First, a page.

Captivity to freedom

March 13, 2022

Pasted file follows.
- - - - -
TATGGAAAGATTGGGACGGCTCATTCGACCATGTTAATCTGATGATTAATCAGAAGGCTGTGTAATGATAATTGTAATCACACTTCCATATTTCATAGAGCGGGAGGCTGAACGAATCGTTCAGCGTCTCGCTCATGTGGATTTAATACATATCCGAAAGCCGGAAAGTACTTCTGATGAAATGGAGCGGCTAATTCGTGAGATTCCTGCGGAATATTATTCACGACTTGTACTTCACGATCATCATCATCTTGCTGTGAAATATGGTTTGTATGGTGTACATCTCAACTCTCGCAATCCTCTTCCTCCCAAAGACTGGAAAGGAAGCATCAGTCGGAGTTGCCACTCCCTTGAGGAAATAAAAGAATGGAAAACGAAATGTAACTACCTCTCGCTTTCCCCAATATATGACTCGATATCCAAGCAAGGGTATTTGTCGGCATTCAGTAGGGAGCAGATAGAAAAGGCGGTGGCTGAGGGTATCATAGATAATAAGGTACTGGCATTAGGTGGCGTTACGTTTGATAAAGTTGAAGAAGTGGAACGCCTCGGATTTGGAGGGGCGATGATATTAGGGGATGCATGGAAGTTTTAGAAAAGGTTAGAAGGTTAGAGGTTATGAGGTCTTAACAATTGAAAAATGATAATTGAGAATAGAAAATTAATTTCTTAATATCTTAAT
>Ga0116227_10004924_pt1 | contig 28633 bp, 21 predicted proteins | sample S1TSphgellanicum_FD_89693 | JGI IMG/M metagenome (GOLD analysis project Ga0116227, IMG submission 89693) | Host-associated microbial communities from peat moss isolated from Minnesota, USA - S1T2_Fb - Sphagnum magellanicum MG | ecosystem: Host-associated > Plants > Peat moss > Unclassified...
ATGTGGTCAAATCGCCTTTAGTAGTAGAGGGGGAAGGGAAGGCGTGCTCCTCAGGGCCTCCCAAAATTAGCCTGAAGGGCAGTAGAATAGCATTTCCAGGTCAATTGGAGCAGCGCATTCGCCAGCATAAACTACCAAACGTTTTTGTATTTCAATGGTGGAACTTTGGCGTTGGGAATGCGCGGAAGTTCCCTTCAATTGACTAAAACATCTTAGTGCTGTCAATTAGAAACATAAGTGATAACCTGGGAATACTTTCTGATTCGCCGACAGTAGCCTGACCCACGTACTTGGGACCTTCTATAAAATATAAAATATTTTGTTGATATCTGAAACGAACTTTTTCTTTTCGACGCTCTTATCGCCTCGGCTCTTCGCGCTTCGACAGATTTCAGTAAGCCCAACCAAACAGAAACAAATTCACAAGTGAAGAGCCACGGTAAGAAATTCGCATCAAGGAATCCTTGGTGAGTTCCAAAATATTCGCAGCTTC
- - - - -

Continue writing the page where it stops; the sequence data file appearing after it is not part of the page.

It had been a troubling week for all the disciples. Eight days before his transfiguration Jesus told them that he would be killed after suffering at the hands of religious authorities, warning them that they too should be willing to lose their lives for his sake. Deny yourselves, he said, and take up your own crosses. They certainly preferred the healings and the feeding of thousands that they had witnessed in the weeks before that. It had appeared that these miracles might culminate in some kind of triumphant victory for their little band of believers. This new talk was upsetting. Crosses, suffering, death: where did that come from? It is not difficult to imagine Peter, James, and John’s trepidation when invited to climb a mountain with Jesus. Is this where he would suffer? Would religious authorities confront them? Instead, they are treated to a dazzling event that leaves them speechless. They did not realize it at the time, but they received a preview of the glory that awaited the Lord after his suffering and death. Luke alone adds a detail that the other evangelists do not: what Jesus, Moses, and Elijah discussed on the mountain. Luke says that they “spoke of his   exodus that he was going to accomplish in Jerusalem” (Luke 9:31). We tend to think of the flight of the chosen People from Egypt when we hear that word, but the exodus Jesus would accomplish in Jerusalem was also a journey from captivity to freedom. The Red Sea was now the veil of death and the Promise Land eternal life. Perhaps the three of them discussed how difficult it would be. Perhaps Jesus explained how the sinful condition of humanity was in need of redemption. Perhaps none were surprised when a cloud came over, like the one that went before the Israelites, this time with the voice of God, who in fact had an audience of five when saying, “This is my chosen Son;  listen to him” (9:35). Past, present, and future: all ages are called to listen to the Savior. Paul makes a necessary connection for the Philippians: “(Jesus) will change our lowly body to conform with his glorified body” (Philippians 3:21). It is not only our Lord who is transfigured. We pray that we will be transfigured to become more like Christ as we witness to his    redemptive act in us and in our world. Our lives may be difficult and our crosses may be heavy, but we too may be glorified as the Lord was when we make our own journeys up to Jerusalem, commit to an exodus from captivity to sin, and conform our lives to Christ’s mission. Amen. (Casey, Most Reverend Robert G. Pastoral Patterns. World Library Publication, 2022)

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